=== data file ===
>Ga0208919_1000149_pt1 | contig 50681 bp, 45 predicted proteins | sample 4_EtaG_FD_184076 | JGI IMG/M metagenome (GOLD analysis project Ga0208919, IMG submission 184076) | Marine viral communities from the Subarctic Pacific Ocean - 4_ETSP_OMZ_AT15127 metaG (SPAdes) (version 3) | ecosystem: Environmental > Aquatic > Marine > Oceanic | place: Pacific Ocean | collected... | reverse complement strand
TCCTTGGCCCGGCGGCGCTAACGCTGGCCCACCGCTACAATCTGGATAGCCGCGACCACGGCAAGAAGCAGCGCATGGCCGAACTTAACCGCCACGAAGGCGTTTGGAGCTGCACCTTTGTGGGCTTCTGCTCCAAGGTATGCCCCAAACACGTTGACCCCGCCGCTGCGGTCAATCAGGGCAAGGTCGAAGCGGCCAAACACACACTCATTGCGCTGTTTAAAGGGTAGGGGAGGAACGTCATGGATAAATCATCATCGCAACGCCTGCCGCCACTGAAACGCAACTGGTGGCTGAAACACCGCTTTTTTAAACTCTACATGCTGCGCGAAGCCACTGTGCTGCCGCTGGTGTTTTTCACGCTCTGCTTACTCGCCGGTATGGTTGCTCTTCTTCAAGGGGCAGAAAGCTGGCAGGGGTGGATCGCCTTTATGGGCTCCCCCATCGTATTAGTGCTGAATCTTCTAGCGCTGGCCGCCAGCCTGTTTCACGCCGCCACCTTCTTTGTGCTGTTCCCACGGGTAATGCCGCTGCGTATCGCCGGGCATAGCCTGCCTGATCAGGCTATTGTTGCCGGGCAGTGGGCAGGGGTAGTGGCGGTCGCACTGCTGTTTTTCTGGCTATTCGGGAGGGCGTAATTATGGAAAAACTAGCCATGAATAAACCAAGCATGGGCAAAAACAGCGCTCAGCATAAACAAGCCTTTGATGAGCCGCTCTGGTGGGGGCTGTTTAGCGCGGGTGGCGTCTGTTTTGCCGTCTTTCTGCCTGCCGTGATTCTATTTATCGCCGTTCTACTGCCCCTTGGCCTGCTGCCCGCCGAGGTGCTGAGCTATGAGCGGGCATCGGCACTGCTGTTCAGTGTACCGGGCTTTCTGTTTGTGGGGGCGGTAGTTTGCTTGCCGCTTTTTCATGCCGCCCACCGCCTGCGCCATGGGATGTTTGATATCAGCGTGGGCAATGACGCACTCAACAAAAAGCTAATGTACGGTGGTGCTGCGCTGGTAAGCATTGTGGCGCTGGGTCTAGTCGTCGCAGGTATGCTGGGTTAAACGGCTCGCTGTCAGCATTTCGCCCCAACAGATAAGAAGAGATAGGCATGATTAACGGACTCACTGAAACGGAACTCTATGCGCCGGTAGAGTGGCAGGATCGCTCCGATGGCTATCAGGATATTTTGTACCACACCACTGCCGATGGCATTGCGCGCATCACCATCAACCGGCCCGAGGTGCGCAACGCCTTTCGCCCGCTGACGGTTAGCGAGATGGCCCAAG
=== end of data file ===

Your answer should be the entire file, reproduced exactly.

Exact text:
>Ga0208919_1000149_pt1 | contig 50681 bp, 45 predicted proteins | sample 4_EtaG_FD_184076 | JGI IMG/M metagenome (GOLD analysis project Ga0208919, IMG submission 184076) | Marine viral communities from the Subarctic Pacific Ocean - 4_ETSP_OMZ_AT15127 metaG (SPAdes) (version 3) | ecosystem: Environmental > Aquatic > Marine > Oceanic | place: Pacific Ocean | collected... | reverse complement strand
TCCTTGGCCCGGCGGCGCTAACGCTGGCCCACCGCTACAATCTGGATAGCCGCGACCACGGCAAGAAGCAGCGCATGGCCGAACTTAACCGCCACGAAGGCGTTTGGAGCTGCACCTTTGTGGGCTTCTGCTCCAAGGTATGCCCCAAACACGTTGACCCCGCCGCTGCGGTCAATCAGGGCAAGGTCGAAGCGGCCAAACACACACTCATTGCGCTGTTTAAAGGGTAGGGGAGGAACGTCATGGATAAATCATCATCGCAACGCCTGCCGCCACTGAAACGCAACTGGTGGCTGAAACACCGCTTTTTTAAACTCTACATGCTGCGCGAAGCCACTGTGCTGCCGCTGGTGTTTTTCACGCTCTGCTTACTCGCCGGTATGGTTGCTCTTCTTCAAGGGGCAGAAAGCTGGCAGGGGTGGATCGCCTTTATGGGCTCCCCCATCGTATTAGTGCTGAATCTTCTAGCGCTGGCCGCCAGCCTGTTTCACGCCGCCACCTTCTTTGTGCTGTTCCCACGGGTAATGCCGCTGCGTATCGCCGGGCATAGCCTGCCTGATCAGGCTATTGTTGCCGGGCAGTGGGCAGGGGTAGTGGCGGTCGCACTGCTGTTTTTCTGGCTATTCGGGAGGGCGTAATTATGGAAAAACTAGCCATGAATAAACCAAGCATGGGCAAAAACAGCGCTCAGCATAAACAAGCCTTTGATGAGCCGCTCTGGTGGGGGCTGTTTAGCGCGGGTGGCGTCTGTTTTGCCGTCTTTCTGCCTGCCGTGATTCTATTTATCGCCGTTCTACTGCCCCTTGGCCTGCTGCCCGCCGAGGTGCTGAGCTATGAGCGGGCATCGGCACTGCTGTTCAGTGTACCGGGCTTTCTGTTTGTGGGGGCGGTAGTTTGCTTGCCGCTTTTTCATGCCGCCCACCGCCTGCGCCATGGGATGTTTGATATCAGCGTGGGCAATGACGCACTCAACAAAAAGCTAATGTACGGTGGTGCTGCGCTGGTAAGCATTGTGGCGCTGGGTCTAGTCGTCGCAGGTATGCTGGGTTAAACGGCTCGCTGTCAGCATTTCGCCCCAACAGATAAGAAGAGATAGGCATGATTAACGGACTCACTGAAACGGAACTCTATGCGCCGGTAGAGTGGCAGGATCGCTCCGATGGCTATCAGGATATTTTGTACCACACCACTGCCGATGGCATTGCGCGCATCACCATCAACCGGCCCGAGGTGCGCAACGCCTTTCGCCCGCTGACGGTTAGCGAGATGGCCCAAG